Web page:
"When we pick up the items, we check what the customer has entered what we're recovering, but the blockchain is really backing it up," said Jasmine Crowe, founder and CEO of Goodr. "He came from the idea of ​​all the times I've been in a grocery story and I've donated some food to some charity, but you never know for sure that that food actually came out of the supermarket."

Goodr charges companies for pickups just like other waste management models, but charitable organizations receive the recovered food for free. Crowe said he had the idea of ​​innovating with blockchain when he read about how the concept was used to verify real estate and mortgage transactions. "It's something new to everyone else and a trendy topic, but we were talking about the use of blockchain in our technology [early] last year," he said.

"We were not issuing cryptocurrency, we were not buying things with the blockchain, but more than anything else is just being able to show through the verification process that [charity] got this food," Crowe said. "The biggest piece for us is to make sure that the customer can verify that the food has actually arrived to someone who needs it."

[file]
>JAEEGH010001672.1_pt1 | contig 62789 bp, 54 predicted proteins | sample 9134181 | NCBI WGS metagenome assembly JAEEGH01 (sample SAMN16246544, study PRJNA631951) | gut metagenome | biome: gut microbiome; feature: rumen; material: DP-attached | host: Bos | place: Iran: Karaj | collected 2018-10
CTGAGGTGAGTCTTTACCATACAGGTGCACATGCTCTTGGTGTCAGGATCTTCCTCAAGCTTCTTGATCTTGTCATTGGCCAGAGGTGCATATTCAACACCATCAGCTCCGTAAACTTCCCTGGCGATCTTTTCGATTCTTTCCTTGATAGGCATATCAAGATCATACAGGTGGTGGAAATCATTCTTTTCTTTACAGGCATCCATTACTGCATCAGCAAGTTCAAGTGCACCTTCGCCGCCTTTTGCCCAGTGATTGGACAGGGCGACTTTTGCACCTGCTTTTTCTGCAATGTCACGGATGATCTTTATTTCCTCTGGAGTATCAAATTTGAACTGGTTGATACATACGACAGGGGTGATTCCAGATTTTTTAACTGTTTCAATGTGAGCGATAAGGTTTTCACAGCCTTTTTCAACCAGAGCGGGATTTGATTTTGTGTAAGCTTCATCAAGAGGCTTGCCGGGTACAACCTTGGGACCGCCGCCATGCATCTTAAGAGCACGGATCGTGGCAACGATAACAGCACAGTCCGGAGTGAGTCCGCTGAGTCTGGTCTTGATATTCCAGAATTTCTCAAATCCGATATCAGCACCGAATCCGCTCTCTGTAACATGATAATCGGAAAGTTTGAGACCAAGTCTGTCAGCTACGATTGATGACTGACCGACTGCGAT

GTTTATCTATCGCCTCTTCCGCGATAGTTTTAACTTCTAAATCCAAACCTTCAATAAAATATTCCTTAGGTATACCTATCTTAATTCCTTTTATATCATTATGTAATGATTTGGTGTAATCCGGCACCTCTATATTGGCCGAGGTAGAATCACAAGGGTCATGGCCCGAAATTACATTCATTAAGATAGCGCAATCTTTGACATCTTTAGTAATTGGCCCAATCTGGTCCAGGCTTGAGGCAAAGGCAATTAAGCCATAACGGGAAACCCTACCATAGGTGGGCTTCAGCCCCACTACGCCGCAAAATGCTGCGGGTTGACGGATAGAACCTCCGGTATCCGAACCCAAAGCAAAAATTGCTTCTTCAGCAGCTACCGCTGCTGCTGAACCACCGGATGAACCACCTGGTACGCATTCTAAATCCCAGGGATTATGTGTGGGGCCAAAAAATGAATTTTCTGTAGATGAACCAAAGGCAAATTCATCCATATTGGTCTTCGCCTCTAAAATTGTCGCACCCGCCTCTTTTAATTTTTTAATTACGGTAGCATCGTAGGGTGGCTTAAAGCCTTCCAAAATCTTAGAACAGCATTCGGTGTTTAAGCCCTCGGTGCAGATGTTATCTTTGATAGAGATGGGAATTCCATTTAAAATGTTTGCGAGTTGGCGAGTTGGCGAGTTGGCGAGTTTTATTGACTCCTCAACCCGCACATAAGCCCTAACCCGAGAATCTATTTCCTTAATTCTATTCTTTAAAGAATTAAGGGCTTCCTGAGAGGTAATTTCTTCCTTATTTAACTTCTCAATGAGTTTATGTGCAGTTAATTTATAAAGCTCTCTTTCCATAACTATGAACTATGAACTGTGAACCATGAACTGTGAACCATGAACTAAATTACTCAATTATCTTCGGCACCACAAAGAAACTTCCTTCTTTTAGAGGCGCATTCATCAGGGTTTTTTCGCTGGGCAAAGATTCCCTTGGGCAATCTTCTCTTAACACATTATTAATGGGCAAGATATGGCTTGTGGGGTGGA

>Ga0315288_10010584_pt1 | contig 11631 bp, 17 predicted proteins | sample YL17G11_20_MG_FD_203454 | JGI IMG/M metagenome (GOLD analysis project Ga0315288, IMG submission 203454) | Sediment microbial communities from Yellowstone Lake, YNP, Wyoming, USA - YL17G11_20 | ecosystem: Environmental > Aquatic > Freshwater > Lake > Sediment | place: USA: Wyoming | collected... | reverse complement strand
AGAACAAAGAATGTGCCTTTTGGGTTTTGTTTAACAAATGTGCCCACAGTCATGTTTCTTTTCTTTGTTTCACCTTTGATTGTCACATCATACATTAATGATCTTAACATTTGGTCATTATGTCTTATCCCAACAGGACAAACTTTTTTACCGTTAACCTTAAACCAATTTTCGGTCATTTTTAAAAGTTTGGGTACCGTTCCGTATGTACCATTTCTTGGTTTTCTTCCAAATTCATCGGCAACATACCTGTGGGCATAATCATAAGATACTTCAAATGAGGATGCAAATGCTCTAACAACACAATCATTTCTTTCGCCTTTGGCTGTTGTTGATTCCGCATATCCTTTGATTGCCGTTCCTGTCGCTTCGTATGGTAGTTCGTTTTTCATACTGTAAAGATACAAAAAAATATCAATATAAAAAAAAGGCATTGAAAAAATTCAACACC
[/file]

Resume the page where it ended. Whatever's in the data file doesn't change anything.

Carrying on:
In addition, blockchain helps "make sure all our numbers are real, because we are dealing with the potential tax savings for customers while donating items," Crowe said. "We want to make sure that they can not go back and merge the numbers, that if the IRS ever comes to them and says" How come you guys have $ 5,000 of tax breakups? "We have this ledger in progress ".

Improvement of recycling rates

While blockchain serves as the safest and most verifiable method for making transactions, the industry also uses the concept to increase recycling rates.

Relying on cryptocurrency, for example, changes the metric for valuation goods and makes people's participation more useful. "We need to bring stability to recycling, especially with plastic recycling, often directly related to oil prices," which can precipitate and make virgin material more valuable than recovered items, Frankson said. "The 80% of ocean plastic comes from developing countries where there is hardly any waste management system, so how do we reveal the value of plastic?" We wanted to make plastic too precious to go into the world. Ocean."